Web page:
Honey bees often swarm in the spring and early summer when their population increases rapidly and conditions inside the hive become too crowded. Prior to swarming, the bees will gorge on honey to fuel their flight. Then the queen and half the bees will take off in search of new digs. But before the swarm makes it too far from the hive it will take up temporary residence on something nearby – a bush, a tree branch, a picnic table, a fence, etc. – clustered together with the queen inside. The cluster of bees will stay put for a few hours up to a few days while scout bees search for a new home.
From the beekeeper’s perspective, swarming is considered something to avoid because it drastically reduces the number of bees available to make honey. Some beekeepers who aren’t as interested in harvesting honey but keep bees more for pollination services may view swarming as a helpful self-thinning event. But if the swarm leaves later in the year it can leave behind a colony too weak to make it through the winter. Ideally beekeepers try to prevent swarms.
We are heavy into the swarm season now, and for many beekeepers it’s a great way to get free bees! You just need to keep extra equipment on hand to be ready to capture the swarm.
If you observe a swarm on your property and would like someone to come get it you can contact Cooperative Extension at 919-542-8202 or email Debbie Roos and we will put the word out on the Chatham County Beekeepers’ Association listserv. Usually within a few hours the swarm is captured!
The swarm prepares to exit the hive.
The swarm flies around for a few minutes, circling nearby bushes. The sound of thousands of bees in flight is unforgettable. They finally decide to land on a red tip bush about 10 yards from the hive.
The bees initially form two clusters on the bush.
Gradually the bees bridge the two branches together to form one cluster. It took about 15 minutes from the time they left the hive to form this swarm.
Capturing a Honey Bee Swarm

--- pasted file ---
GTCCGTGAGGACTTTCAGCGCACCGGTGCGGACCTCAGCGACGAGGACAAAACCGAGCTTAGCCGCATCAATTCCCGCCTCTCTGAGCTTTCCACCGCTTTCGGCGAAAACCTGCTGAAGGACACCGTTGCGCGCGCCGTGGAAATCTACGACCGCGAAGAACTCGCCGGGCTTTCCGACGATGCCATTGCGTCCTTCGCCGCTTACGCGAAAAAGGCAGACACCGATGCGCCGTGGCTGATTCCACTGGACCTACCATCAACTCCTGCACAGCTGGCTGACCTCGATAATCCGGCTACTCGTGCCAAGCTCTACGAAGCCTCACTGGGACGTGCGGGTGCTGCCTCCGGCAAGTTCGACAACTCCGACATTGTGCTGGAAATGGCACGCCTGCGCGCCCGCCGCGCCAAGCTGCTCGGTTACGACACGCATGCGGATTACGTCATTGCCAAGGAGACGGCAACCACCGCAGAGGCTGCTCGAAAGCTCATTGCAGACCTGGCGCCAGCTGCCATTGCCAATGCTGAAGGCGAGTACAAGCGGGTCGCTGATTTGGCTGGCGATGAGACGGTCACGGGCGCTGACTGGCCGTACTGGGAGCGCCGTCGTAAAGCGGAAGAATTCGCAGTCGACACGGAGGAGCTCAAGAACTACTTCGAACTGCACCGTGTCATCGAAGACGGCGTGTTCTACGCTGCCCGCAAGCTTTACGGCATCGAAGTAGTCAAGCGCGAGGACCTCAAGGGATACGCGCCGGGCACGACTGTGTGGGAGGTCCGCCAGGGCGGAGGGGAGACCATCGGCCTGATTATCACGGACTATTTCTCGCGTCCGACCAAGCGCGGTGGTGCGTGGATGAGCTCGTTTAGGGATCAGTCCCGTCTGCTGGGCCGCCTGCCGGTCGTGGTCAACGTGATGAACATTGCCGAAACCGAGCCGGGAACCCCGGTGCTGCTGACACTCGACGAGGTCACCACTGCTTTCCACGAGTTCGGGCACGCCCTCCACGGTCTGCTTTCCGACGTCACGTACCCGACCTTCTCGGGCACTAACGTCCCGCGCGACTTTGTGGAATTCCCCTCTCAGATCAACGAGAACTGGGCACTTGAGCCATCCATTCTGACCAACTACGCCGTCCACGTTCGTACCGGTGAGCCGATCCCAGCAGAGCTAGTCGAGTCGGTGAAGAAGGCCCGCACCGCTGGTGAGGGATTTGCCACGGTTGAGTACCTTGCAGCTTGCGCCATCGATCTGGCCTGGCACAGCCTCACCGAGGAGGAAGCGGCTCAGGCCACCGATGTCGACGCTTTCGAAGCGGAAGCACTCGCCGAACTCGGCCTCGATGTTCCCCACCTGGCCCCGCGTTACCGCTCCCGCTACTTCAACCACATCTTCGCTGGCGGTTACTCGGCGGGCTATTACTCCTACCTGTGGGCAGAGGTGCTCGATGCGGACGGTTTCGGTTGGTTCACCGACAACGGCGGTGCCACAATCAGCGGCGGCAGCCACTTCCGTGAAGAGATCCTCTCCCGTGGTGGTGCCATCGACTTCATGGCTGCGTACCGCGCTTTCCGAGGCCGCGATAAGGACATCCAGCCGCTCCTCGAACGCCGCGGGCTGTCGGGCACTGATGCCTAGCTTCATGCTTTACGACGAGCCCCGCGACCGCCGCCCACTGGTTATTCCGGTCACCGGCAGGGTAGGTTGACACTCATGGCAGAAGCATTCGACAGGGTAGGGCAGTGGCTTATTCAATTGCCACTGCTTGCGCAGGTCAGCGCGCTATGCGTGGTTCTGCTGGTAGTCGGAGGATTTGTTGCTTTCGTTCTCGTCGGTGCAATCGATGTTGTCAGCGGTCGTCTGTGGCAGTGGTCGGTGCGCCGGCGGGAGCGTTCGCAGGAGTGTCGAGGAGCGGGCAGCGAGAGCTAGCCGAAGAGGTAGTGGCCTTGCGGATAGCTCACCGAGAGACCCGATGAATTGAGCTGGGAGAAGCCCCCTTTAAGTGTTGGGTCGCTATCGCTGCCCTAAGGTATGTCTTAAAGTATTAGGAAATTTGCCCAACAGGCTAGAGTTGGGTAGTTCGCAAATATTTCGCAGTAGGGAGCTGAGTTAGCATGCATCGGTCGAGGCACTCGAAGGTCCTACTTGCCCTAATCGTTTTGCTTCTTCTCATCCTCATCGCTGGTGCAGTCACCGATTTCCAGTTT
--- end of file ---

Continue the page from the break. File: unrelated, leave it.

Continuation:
This is actually a different swarm that the one pictured above! These bees are from a different hive and swarmed a few days later to the same bush, now known as the official “swarm bush”!
Chatham County beekeeper Jim Williams decides where to prune back the branches to make the swarm more accessible.
Jim eased the box under the swarm but it quickly became apparent that this was a two-person job because the branch was thick and needed to be cut with loppers. So I put down my camera and stuck my head inside the shrub canopy to make the cut.
Swarm on a stick!
The branch is trimmed again to fit into the cardboard box. Notice some of the bees have fallen off but they will soon rejoin the queen in the cluster.
Swarm in a box!
Jim will transfer the bees to an empty hive once he gets home.
Swarms can also be placed right into a hive body. It’s a good idea to keep extra equipment on hand to be prepared to capture swarms.
Installing Package Bees
NC State University Apiculture Research Technician Jennifer Keller installs a package of bees at a recent field day for the Chatham County Beekeepers’ Association. The Association maintains three hives at Central Carolina Community College’s Land Lab, where their pollination services are greatly appreciated. The Land Lab’s farm manager said that yields have increased significantly since the bees arrived.